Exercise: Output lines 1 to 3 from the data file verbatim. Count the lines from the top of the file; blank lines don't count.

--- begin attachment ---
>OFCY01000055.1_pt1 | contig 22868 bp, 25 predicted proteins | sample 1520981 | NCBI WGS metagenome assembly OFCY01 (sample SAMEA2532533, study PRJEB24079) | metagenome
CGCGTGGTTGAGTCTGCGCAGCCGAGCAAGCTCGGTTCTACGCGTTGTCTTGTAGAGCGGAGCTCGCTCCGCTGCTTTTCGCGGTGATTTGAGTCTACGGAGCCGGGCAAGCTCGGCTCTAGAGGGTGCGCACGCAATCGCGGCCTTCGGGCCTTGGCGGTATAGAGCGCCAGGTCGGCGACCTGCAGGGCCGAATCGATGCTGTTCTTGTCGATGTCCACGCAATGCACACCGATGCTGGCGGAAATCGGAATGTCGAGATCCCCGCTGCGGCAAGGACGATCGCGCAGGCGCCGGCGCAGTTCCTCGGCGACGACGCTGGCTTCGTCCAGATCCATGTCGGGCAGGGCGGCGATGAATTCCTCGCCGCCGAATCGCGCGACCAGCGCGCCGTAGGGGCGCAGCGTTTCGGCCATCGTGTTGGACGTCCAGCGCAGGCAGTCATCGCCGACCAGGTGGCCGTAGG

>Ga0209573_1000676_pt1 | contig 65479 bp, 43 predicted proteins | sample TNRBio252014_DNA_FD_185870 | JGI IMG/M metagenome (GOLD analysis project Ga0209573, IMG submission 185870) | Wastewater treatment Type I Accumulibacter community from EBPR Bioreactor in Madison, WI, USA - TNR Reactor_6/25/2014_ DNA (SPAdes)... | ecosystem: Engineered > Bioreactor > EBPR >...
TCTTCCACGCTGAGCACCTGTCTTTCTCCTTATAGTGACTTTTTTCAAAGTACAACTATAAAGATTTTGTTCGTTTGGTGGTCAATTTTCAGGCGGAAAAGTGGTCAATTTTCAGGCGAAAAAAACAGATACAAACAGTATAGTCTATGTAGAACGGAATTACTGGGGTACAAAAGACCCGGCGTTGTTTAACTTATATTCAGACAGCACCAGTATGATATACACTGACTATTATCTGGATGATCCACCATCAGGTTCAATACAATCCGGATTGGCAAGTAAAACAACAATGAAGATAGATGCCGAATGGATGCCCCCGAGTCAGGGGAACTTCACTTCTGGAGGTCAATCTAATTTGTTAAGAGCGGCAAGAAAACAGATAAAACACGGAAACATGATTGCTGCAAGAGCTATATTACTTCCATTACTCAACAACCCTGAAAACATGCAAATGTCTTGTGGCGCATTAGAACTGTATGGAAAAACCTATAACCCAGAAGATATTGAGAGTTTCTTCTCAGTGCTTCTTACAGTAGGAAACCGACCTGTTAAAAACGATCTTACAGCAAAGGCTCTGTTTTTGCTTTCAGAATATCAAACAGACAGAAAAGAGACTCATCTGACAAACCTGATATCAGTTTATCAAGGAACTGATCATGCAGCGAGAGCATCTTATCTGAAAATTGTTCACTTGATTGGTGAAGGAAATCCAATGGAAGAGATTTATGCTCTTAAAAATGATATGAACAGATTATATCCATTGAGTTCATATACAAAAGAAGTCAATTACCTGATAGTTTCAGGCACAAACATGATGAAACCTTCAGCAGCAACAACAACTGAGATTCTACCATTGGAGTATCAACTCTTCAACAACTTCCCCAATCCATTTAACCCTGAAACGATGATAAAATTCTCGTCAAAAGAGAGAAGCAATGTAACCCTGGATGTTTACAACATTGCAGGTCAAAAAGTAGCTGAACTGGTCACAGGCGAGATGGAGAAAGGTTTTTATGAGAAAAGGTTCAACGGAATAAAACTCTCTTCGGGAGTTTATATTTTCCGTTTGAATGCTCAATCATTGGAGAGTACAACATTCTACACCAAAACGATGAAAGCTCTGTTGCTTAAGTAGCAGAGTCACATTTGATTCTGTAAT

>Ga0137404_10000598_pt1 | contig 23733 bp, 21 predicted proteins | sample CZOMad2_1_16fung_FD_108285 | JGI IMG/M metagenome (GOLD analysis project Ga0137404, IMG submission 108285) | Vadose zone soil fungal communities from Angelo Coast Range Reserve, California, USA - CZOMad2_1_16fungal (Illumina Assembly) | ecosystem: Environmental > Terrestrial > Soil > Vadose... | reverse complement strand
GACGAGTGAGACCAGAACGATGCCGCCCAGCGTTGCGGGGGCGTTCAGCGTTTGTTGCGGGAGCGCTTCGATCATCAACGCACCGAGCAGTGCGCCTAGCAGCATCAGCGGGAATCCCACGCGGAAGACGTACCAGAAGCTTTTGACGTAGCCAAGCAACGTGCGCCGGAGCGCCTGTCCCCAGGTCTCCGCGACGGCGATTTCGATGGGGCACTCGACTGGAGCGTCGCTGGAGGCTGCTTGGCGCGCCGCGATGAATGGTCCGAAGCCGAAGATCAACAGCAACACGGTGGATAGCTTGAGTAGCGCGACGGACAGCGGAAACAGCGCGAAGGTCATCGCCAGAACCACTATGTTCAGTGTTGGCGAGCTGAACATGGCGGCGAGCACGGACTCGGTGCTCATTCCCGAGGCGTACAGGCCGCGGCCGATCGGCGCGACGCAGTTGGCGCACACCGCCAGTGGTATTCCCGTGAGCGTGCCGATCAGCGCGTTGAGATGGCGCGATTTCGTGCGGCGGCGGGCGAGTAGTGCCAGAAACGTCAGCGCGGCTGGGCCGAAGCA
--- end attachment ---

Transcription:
>OFCY01000055.1_pt1 | contig 22868 bp, 25 predicted proteins | sample 1520981 | NCBI WGS metagenome assembly OFCY01 (sample SAMEA2532533, study PRJEB24079) | metagenome
CGCGTGGTTGAGTCTGCGCAGCCGAGCAAGCTCGGTTCTACGCGTTGTCTTGTAGAGCGGAGCTCGCTCCGCTGCTTTTCGCGGTGATTTGAGTCTACGGAGCCGGGCAAGCTCGGCTCTAGAGGGTGCGCACGCAATCGCGGCCTTCGGGCCTTGGCGGTATAGAGCGCCAGGTCGGCGACCTGCAGGGCCGAATCGATGCTGTTCTTGTCGATGTCCACGCAATGCACACCGATGCTGGCGGAAATCGGAATGTCGAGATCCCCGCTGCGGCAAGGACGATCGCGCAGGCGCCGGCGCAGTTCCTCGGCGACGACGCTGGCTTCGTCCAGATCCATGTCGGGCAGGGCGGCGATGAATTCCTCGCCGCCGAATCGCGCGACCAGCGCGCCGTAGGGGCGCAGCGTTTCGGCCATCGTGTTGGACGTCCAGCGCAGGCAGTCATCGCCGACCAGGTGGCCGTAGG

>Ga0209573_1000676_pt1 | contig 65479 bp, 43 predicted proteins | sample TNRBio252014_DNA_FD_185870 | JGI IMG/M metagenome (GOLD analysis project Ga0209573, IMG submission 185870) | Wastewater treatment Type I Accumulibacter community from EBPR Bioreactor in Madison, WI, USA - TNR Reactor_6/25/2014_ DNA (SPAdes)... | ecosystem: Engineered > Bioreactor > EBPR >...